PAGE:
The FCC ruled that Intel, Motorola, Proxim and other technology companies that support a wireless standard called HomeRF can quadruple the speed of their wireless technology.
All of these companies build networking kits that allow consumers to wirelessly link their home computers together and share a single Internet connection. The technology also allows laptop owners to work untethered around the house.
But the request was opposed by 3Com, Apple Computer, Lucent Technologies and others that build similar wireless technology but support a different wireless standard, called 802.11B, or "Wi-Fi."
HomeRF technology currently runs at 2 megabits per second (mbps), while Wi-Fi technology runs at 11 mbps. With the FCC's decision today, companies that support HomeRF can build technology that can run as fast as Wi-Fi products.
The rule change will "facilitate development of new high-speed data devices for business and consumer applications such as transmission of CD-quality audio and video streams from home PCs to portable devices," FCC Chairman William Kennard said in a statement today.
While the slower speed is sufficient for most consumers, the faster speed will allow people to connect more than five PCs, transfer large files or graphics, and distribute video and audio across a home network.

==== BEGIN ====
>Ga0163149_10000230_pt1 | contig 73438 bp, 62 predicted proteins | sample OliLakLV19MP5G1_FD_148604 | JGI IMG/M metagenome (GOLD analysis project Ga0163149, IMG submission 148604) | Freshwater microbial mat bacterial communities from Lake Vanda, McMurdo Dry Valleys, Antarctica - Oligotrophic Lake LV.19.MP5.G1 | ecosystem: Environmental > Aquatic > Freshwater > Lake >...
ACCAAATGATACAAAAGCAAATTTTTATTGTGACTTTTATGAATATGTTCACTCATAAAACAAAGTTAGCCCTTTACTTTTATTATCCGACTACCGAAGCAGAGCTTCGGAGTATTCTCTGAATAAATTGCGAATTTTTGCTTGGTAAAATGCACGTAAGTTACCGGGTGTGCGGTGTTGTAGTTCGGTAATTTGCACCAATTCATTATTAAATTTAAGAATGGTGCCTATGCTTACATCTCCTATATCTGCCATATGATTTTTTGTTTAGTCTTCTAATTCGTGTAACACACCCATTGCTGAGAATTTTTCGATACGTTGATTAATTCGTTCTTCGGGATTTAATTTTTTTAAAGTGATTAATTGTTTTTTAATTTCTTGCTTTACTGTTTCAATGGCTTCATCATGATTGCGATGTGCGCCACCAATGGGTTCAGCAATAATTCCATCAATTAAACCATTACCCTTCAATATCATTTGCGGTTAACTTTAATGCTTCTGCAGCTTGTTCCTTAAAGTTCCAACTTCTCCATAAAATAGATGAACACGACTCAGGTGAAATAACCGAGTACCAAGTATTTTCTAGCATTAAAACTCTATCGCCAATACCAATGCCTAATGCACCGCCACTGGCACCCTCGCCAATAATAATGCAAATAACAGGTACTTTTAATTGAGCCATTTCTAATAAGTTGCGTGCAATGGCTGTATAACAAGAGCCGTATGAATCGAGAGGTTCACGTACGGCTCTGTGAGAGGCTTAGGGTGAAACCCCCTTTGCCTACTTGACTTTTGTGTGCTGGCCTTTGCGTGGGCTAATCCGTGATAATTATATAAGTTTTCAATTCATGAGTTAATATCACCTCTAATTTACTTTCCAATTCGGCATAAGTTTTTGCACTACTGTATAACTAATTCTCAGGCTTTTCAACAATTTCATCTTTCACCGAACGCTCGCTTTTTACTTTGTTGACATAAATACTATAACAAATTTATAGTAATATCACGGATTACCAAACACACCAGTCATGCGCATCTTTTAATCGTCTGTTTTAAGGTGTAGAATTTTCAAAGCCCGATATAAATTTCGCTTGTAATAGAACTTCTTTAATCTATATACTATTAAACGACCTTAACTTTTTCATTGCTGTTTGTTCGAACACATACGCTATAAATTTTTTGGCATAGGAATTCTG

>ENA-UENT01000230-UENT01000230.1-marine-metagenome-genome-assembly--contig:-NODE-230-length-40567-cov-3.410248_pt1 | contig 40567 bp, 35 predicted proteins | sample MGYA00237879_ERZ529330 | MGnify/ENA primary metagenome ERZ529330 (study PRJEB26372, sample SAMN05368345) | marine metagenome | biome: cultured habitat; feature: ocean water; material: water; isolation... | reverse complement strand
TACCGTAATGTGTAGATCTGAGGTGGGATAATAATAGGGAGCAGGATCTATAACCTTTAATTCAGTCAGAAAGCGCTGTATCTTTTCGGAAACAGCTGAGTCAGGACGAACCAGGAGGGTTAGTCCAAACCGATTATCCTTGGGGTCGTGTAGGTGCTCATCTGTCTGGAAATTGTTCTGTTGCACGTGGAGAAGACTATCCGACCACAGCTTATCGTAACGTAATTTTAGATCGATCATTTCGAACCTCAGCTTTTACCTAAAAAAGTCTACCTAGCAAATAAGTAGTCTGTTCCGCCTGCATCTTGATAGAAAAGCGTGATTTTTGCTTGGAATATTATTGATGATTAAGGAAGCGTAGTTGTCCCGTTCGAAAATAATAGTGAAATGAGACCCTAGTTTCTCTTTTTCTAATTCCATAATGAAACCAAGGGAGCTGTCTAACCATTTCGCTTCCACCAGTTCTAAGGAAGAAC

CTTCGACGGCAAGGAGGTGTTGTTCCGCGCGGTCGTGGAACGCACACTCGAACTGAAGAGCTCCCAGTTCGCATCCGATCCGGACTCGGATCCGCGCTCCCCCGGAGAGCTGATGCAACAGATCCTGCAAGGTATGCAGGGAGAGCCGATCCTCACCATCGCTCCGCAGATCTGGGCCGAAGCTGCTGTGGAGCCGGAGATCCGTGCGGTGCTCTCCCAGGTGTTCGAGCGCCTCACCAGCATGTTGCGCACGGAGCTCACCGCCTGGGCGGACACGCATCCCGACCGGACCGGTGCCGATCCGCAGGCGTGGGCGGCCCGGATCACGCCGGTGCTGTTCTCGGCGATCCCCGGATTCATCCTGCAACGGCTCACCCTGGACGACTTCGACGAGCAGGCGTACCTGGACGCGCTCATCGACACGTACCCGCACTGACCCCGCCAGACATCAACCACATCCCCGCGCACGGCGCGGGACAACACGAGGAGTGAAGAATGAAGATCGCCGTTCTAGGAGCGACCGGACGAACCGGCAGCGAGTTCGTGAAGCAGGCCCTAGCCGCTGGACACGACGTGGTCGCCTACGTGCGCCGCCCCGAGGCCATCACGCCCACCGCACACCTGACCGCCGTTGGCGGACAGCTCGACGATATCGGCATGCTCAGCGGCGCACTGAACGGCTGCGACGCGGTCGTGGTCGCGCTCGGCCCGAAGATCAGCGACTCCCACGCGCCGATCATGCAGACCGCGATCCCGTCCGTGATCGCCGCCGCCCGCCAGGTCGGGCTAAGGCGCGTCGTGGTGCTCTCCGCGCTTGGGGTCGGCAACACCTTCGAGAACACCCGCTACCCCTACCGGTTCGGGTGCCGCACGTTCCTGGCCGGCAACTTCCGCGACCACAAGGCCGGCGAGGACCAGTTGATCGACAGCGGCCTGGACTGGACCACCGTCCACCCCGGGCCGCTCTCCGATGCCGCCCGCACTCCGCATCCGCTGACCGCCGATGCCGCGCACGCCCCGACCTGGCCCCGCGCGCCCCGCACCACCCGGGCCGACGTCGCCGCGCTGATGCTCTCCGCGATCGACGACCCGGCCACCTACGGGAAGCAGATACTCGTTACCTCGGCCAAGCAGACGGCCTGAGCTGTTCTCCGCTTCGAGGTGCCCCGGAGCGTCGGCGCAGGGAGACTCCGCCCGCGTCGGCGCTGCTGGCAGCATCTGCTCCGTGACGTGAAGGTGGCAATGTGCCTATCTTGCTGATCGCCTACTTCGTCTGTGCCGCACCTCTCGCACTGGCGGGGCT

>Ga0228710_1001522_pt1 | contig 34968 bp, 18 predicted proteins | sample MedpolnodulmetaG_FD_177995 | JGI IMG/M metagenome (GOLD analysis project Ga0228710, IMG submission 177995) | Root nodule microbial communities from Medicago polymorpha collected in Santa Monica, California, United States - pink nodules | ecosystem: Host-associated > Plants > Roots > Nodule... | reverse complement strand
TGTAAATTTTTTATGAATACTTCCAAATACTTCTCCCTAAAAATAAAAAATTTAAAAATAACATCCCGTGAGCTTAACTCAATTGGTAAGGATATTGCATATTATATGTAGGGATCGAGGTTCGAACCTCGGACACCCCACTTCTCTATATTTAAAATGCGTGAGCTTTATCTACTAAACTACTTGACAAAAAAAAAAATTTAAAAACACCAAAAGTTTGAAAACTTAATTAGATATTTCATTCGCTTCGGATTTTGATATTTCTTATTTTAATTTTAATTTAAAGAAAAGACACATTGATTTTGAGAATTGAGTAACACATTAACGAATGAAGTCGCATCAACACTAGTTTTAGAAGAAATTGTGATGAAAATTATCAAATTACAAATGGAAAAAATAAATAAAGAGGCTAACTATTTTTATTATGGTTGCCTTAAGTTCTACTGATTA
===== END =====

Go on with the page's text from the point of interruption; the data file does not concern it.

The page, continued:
"We commend the FCC for taking this important step to promote competition on a level playing field," Proxim chief executive David King said in a statement.
Some analysts believe HomeRF's future hinged on the decision. Now that both sides can build products with equal speeds, they can fairly square off and fight for market share, sparking a standards war that could be akin to the VHS and Beta standards war when videocassette recorders were introduced, analysts said.
At stake is a piece of the emerging home networking market that is expected to grow from $600 million in 2000 to more than $5.7 billion by 2004, according to a recent study by Cahners In-Stat Group.
The Wi-Fi supporters had argued that HomeRF's proposal would interfere with their technology. HomeRF supporters disputed those claims.